Dartmouth's Department of Anthropology Presents: Biological Anthropology—A Series in Five Parts
Dr. Jacinta Beehner
Assoc. Professor of Anthropology and Psychology
University of Michigan
Reproductive Suppression in Response to Novel Males: A Physiological Trifecta?
April 29th, 2016
Reproductive performance is the currency of evolution. The puzzling questions in evolutionary biology are not why an organism does reproduce, but rather why an organism does not reproduce. It is difficult to understand why a female might forestall reproduction, when one of the biggest limitations for female mammalian reproduction is time. The answer is quite simple: Reproductive suppression can be an adaptive strategy. In this talk, I will focus on a few examples of reproductive suppression from my own research in wild geladas. Specifically, I will focus on reproductive suppression that results from social cues, rather than energetic ones.
Dr. Erin Marie Williams-Hatala
Evaluating Links Between Modern Human Hand Anatomy and Stone Tool Behaviors in the Face of Experimental Constraints and Missing Data
May 6th, 2016
Links between the modern human hand and stone tool behaviors have become nearly axiomatic in evolutionary hypotheses throughout the anthropological literature: the anatomy of the modern human hand (and forelimb) represents a selective response to the biomechanical demands of stone tool production and use. This hypothesis has been supported by certain aspects of the fossil and archaeological records, as well as by nearly a century of experimental data. However, closer inspection in recent years has revealed cracks in the foundation of some parts of this argument, as well as significant gaps in data necessary to assess this hypothesis.
This talk reviews and evaluates the hypothetical relationship between the modern human hand and stone tool behaviors, focusing on the experimental evidence that has been generated in the 21st century. Future directions are considered in light of technological advancements and lingering experimental constraints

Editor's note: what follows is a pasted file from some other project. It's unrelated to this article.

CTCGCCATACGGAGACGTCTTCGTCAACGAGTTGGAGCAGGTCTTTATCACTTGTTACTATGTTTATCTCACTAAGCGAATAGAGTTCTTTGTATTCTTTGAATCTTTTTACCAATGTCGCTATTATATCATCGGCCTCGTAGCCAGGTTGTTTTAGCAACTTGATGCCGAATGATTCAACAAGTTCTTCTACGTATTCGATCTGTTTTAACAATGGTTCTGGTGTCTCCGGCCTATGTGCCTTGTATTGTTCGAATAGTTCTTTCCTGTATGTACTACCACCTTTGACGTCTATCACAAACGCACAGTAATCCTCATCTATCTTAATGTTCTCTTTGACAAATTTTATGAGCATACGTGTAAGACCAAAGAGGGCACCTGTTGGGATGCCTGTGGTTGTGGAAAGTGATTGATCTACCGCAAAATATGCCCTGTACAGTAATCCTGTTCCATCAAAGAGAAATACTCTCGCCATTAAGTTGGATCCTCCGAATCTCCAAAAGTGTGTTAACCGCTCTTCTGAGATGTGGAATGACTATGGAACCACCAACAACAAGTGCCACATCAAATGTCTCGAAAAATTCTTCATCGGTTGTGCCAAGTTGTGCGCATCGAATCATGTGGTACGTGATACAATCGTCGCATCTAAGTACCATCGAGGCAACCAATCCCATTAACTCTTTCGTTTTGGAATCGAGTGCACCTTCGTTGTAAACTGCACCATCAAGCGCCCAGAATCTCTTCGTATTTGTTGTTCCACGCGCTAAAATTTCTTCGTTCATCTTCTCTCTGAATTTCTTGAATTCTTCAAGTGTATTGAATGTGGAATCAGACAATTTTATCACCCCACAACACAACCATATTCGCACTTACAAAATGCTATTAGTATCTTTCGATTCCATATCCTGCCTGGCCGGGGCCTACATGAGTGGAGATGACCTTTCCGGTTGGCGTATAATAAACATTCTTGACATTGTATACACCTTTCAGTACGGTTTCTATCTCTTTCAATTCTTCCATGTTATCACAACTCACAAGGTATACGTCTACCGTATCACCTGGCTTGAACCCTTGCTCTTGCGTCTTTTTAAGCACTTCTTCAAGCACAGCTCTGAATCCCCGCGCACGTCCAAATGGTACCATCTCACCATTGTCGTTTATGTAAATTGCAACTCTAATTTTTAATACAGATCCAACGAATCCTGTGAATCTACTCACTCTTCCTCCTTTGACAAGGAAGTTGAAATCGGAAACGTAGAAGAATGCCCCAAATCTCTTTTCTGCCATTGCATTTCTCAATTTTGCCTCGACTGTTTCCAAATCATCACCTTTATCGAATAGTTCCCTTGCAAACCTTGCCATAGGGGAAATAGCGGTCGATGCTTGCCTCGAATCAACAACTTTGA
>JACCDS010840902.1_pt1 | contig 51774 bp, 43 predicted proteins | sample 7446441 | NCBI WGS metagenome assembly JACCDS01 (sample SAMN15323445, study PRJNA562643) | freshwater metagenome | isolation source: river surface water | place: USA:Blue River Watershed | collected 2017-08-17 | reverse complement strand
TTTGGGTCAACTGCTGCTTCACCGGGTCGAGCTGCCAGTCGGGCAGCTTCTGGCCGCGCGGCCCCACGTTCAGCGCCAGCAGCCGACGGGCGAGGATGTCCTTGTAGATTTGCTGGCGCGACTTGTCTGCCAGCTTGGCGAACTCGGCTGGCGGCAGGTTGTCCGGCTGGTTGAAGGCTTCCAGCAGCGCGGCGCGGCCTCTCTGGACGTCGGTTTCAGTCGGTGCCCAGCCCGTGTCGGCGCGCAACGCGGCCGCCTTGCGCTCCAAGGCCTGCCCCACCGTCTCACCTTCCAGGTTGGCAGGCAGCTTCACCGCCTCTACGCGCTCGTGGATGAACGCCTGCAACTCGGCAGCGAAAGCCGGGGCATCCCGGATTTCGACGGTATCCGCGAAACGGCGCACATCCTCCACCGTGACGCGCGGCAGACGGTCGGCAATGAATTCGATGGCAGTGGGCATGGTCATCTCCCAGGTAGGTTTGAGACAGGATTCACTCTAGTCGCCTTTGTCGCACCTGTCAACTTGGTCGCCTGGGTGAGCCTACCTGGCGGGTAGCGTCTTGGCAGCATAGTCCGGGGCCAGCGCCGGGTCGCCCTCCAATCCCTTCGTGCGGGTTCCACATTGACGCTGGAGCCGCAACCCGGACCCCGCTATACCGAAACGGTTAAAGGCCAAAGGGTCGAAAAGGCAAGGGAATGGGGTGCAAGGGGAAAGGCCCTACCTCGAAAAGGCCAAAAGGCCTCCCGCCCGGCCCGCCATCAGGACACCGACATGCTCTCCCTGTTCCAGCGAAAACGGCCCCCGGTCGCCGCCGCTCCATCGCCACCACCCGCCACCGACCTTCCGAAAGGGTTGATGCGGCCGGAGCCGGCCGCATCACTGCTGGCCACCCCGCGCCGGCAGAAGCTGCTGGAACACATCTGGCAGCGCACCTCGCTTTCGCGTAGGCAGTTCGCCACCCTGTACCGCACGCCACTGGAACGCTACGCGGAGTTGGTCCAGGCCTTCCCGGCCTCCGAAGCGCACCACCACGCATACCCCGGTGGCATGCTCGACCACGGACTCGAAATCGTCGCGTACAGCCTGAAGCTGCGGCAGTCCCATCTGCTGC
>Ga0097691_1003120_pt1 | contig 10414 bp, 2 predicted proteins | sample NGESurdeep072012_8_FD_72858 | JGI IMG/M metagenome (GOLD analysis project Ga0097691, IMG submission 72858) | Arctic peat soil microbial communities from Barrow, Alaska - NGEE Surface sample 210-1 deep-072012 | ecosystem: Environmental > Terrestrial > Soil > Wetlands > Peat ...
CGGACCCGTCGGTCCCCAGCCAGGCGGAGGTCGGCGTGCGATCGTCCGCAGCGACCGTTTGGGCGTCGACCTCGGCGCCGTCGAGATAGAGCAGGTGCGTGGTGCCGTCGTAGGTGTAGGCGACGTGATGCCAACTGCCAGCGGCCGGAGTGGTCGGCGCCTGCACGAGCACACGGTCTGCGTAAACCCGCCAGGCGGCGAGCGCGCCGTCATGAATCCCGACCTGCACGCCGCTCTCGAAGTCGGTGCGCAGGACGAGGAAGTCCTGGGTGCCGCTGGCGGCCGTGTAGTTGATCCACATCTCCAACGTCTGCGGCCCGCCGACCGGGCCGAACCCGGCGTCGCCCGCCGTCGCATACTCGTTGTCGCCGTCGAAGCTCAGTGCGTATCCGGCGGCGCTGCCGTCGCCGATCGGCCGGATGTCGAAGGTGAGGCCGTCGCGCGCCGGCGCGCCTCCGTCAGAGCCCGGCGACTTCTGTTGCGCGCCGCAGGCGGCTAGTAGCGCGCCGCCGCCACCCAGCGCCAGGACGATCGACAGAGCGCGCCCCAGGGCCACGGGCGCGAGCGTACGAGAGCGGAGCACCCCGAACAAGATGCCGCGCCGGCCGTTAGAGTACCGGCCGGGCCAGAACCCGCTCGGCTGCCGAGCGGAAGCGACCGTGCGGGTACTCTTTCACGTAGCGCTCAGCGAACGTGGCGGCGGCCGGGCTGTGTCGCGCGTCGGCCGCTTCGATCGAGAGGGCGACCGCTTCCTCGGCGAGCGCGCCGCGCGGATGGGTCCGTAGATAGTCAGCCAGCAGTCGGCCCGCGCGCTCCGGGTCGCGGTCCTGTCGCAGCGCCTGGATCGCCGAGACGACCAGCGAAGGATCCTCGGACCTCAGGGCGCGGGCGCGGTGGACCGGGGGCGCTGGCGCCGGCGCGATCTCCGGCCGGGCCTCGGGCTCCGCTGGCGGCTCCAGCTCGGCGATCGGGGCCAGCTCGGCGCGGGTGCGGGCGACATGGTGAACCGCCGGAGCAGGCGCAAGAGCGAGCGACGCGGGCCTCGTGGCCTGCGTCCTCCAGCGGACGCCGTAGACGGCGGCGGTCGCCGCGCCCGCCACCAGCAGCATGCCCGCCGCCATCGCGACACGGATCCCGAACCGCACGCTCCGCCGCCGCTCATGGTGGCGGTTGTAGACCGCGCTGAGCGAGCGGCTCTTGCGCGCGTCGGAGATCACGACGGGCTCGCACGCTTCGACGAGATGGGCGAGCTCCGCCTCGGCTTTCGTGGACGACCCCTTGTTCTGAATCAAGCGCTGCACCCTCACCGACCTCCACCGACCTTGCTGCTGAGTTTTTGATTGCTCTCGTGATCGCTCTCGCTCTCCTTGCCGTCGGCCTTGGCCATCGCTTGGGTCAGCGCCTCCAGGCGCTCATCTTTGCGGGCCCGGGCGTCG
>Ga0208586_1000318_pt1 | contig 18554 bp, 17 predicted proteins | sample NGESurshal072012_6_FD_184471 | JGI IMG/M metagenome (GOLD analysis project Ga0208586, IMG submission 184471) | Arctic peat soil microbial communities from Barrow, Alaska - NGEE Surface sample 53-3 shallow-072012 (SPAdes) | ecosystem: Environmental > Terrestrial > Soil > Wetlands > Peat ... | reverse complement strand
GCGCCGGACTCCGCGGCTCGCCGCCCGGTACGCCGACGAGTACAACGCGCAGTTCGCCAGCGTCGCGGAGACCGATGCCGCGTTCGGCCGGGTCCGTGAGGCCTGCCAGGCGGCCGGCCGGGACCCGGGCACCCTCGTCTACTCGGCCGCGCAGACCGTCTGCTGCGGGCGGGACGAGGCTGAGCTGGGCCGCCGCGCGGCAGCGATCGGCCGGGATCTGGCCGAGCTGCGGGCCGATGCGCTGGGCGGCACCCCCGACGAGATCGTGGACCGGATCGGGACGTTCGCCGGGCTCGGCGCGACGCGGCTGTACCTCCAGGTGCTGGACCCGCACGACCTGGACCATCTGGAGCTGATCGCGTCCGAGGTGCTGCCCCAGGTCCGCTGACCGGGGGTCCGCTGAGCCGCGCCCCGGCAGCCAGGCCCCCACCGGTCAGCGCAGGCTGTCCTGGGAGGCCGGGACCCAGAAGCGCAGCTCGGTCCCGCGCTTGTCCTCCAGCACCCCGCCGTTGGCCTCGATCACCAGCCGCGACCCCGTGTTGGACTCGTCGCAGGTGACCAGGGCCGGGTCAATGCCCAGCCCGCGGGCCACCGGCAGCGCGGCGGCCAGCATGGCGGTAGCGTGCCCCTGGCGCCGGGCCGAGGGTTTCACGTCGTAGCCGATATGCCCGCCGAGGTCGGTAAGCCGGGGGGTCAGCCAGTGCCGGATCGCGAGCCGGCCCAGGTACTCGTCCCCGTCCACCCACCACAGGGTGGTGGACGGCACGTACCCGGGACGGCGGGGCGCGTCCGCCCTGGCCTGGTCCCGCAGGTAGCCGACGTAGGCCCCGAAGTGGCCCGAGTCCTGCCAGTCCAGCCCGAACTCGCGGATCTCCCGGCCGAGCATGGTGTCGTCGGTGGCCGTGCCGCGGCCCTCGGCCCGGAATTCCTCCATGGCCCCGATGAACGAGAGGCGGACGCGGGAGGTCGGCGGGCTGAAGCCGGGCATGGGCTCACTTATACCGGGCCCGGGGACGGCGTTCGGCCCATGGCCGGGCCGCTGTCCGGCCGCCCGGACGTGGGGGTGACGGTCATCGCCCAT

Dr. Zaneta Thayer
College of Liberal Arts and Sciences
May 13, 2016
Room 001, Rockefeller Center
Developmental origins of health disparities: Evidence from Aotearoa/New Zealand and the US
Anthropologists are interested in explaining patterns of human variation. The focus on this talk is on understanding how differences in environmental experiences over the course of growth and development can contribute to variation in human health. Using data from an ethnically diverse sample in New Zealand, and a sample of Native Americans from the Northern Plains, this talk highlights how early life exposure to stressors such as poverty and discrimination can influence health through biological pathways that originally evolved to be sensitive to qualitatively different types of stressors. The results of this analysis suggest that an understanding of not only how but also why our bodies are sensitive to stress could influence our interpretation of the best ways to eliminate health disparities.
Bio: Dr. Zaneta Thayer is a biological anthropologist interested in understanding how developmental exposures influence human biological variation. A graduate of Dartmouth College in 2008, she went on to get her PhD in biological anthropology at Northwestern University. While at Northwestern she developed a dissertation field project in Auckland, New Zealand, where she had participated in the Dartmouth College study abroad program in 2011. Her Auckland project focused on assessing the impacts of maternal stress on offspring development during pregnancy among a socioeconomically and ethnically diverse sample of women and their children. More recently, Dr. Thayer has been interested in working domestically with indigenous communities in order to understand the pathways through which social experience influences disparities in health among these communities. The overall goal of her research agenda is to contribute work of interest to evolutionary anthropologists as well as research that raises awareness of, and helps address, issues of inequality among socially disadvantaged communities.